Veterans who sustained a disabling service-related injury or health condition may qualify for veterans’ disability benefits. Injuries and health conditions are service-related when they occurred on active duty and were caused by military service. Most injuries are service related that occur during active duty unless they were self-inflicted or caused by the service member’s own misconduct.
Disability benefits are based on disability ratings. Those ratings are meant to reflect the impairment of the veteran’s earning capacity. While a disability rating is largely based on medical records, a veteran who does not have a total disability rating may be entitled to the same benefit that a totally disabled veteran would receive if the veteran’s disability prevents the veteran from earning any income. The testimony of a vocational expert is essential to making a successful claim for benefits in those cases.
VA Disability Ratings
Disabilities are rated by the Veterans Administration (VA). The rating is based on medical examinations. It quantifies the degree of the veteran’s current impairment that is caused by the service-related injury or health condition.
Ratings are based on a set of schedules that, according to VA regulations, reflect “the average impairment in earning capacity in civil occupations resulting from disability.” Disability ratings are rounded to the nearest 10%.
A total disability rating is a rating of 100%. Most disability ratings fall within the range of 10% to 30%. Regulations permit a total disability rating only when it would be “impossible for the average person” with the same disability “to follow a substantially gainful occupation.” In other words, only an impairment that would prevent an ordinary person from doing any kind of work for wages is regarded as a total disability.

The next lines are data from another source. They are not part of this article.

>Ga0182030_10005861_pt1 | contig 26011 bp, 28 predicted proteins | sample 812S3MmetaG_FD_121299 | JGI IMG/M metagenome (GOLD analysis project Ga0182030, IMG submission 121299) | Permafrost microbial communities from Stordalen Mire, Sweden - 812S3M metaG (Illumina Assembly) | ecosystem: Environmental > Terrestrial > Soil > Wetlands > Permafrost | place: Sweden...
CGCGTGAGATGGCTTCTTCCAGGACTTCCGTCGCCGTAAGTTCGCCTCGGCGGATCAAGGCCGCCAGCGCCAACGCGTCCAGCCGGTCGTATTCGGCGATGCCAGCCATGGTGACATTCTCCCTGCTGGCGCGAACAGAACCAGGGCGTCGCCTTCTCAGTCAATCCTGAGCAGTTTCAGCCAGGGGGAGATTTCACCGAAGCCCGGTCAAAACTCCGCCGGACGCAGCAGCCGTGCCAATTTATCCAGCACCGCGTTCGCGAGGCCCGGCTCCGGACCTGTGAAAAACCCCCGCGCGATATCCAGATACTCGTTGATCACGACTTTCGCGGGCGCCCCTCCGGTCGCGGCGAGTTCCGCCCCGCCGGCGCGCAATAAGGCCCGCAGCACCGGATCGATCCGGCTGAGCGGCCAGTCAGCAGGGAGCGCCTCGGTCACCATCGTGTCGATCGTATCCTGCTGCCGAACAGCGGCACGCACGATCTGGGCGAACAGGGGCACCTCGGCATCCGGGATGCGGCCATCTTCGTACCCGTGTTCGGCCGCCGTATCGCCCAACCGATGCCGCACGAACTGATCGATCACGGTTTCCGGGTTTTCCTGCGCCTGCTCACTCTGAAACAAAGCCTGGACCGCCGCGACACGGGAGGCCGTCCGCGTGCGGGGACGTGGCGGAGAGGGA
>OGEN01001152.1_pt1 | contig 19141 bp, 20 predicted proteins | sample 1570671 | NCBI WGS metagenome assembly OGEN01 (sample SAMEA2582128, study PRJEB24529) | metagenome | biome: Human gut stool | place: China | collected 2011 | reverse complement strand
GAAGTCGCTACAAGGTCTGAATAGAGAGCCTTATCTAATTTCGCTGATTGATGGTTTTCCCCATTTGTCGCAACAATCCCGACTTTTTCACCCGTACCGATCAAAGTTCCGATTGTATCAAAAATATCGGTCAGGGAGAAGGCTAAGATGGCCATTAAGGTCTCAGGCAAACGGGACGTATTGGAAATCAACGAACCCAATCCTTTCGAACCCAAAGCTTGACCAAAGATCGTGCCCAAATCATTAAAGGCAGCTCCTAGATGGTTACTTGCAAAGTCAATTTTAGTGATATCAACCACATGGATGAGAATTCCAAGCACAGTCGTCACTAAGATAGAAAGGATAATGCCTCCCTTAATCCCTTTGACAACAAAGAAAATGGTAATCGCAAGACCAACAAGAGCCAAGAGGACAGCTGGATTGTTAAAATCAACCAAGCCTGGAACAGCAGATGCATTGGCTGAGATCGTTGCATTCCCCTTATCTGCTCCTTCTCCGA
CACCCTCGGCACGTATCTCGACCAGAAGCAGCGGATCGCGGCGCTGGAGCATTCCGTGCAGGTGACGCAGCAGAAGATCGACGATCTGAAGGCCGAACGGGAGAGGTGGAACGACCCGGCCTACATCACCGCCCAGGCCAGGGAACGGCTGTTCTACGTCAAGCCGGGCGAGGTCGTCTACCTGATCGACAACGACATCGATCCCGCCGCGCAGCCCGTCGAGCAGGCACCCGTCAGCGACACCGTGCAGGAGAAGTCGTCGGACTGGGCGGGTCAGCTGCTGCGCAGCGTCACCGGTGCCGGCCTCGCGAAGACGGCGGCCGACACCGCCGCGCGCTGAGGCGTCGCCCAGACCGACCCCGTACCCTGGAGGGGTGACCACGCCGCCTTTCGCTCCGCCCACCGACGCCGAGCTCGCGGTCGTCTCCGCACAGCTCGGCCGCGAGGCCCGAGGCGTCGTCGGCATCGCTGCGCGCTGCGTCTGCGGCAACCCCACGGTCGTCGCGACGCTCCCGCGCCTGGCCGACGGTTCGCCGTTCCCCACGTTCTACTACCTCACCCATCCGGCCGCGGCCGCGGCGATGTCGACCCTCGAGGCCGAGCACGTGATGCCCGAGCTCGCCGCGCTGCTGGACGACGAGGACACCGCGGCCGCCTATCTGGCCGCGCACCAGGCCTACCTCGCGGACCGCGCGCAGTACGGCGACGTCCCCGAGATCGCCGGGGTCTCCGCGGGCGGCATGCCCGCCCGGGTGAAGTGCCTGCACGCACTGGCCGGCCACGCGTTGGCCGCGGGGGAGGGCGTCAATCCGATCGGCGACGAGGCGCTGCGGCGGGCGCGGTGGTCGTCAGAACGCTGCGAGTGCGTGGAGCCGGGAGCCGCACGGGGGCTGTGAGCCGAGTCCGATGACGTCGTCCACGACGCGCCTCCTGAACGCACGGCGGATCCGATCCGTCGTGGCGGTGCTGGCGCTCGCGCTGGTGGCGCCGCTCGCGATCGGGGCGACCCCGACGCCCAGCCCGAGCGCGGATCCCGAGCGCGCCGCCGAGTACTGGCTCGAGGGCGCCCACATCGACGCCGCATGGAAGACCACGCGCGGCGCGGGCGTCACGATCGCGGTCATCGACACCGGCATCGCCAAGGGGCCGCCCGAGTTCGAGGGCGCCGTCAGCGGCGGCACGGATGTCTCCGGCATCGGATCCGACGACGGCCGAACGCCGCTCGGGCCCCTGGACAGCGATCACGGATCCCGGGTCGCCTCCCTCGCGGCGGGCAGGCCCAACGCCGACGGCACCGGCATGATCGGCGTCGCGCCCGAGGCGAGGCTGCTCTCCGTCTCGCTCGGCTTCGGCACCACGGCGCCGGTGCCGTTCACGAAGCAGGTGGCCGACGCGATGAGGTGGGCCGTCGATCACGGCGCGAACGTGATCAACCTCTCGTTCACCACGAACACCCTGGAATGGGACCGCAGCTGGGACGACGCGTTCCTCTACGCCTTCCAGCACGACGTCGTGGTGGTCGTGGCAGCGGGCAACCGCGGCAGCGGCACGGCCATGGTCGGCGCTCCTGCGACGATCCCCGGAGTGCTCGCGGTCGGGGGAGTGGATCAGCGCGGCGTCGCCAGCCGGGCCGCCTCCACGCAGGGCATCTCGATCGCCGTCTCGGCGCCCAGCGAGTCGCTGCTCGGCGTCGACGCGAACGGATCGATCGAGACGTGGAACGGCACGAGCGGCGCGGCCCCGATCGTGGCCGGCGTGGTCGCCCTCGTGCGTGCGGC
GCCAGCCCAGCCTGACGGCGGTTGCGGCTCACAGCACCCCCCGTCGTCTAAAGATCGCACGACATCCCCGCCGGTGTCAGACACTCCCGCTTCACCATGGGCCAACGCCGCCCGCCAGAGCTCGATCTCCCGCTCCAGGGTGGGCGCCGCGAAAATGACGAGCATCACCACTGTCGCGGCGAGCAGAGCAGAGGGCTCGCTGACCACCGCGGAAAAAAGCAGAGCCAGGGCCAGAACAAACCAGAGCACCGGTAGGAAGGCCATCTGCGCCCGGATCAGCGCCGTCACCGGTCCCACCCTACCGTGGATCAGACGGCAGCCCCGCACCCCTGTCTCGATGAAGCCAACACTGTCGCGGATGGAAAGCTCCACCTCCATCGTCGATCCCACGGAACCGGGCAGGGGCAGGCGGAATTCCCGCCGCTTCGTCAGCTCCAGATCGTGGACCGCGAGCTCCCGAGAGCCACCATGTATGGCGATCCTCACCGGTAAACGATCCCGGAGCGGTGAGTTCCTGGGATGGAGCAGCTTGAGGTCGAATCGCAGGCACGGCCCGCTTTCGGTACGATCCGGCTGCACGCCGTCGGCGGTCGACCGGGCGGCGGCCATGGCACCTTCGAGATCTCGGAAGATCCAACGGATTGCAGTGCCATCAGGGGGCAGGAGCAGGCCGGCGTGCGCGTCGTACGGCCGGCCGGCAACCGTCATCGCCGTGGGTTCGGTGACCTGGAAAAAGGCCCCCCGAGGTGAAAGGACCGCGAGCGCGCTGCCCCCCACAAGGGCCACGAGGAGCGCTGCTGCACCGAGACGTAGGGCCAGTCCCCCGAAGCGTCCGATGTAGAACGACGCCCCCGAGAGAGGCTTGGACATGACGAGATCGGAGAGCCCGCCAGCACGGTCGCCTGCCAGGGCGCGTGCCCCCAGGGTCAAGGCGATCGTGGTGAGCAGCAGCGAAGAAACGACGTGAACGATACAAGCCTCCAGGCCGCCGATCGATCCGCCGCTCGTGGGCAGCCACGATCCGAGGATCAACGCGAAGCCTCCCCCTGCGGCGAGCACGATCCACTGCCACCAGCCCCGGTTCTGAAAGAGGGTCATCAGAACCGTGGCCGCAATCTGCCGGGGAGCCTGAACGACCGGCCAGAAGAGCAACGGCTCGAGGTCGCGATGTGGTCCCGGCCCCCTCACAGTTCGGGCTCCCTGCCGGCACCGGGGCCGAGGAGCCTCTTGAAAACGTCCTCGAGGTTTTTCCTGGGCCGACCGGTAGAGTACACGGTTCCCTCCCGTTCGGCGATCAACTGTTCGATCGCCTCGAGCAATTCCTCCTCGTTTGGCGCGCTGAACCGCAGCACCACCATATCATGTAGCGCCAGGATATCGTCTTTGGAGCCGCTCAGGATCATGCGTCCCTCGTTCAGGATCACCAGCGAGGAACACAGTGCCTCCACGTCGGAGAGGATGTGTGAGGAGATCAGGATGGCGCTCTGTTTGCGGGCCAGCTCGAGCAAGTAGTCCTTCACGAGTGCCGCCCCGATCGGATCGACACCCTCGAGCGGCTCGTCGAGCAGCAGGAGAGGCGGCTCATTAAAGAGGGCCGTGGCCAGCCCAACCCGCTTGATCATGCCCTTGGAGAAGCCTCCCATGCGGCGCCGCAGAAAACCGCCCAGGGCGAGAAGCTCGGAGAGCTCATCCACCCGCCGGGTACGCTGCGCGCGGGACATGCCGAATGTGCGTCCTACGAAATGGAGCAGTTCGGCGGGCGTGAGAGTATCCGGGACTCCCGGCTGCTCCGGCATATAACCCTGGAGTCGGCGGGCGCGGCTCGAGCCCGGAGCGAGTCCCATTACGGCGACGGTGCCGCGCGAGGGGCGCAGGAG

Veterans do not necessarily need to have a 100% disability rating to receive the maximum disability benefit. The maximum benefit is also available to a veteran who has a Total Disability Individual Unemployability (TDIU) rating. A veteran can receive a TDIU rating based on “unemployability” even if the veteran has a disability rating of less than 100%.
A veteran can qualify for a TDIU rating by proving that that veteran is unemployable, but only if the veteran’s disability rating makes the veteran eligible for TDIU status. To be eligible, a veteran must have a single disability rated at 60% or higher, or multiple disabilities that combine to create a disability rating of 70% or higher, provided that one of the disabilities is rated at 40% or higher.
The VA’s regulations determine whether multiple disabilities should be counted as a single disability. For example, multiple disabilities that resulted from a single event are counted as a single disability. When multiple disabilities are treated as a single disability, a disability rating of at least 60% will make a veteran eligible for a TDIU rating.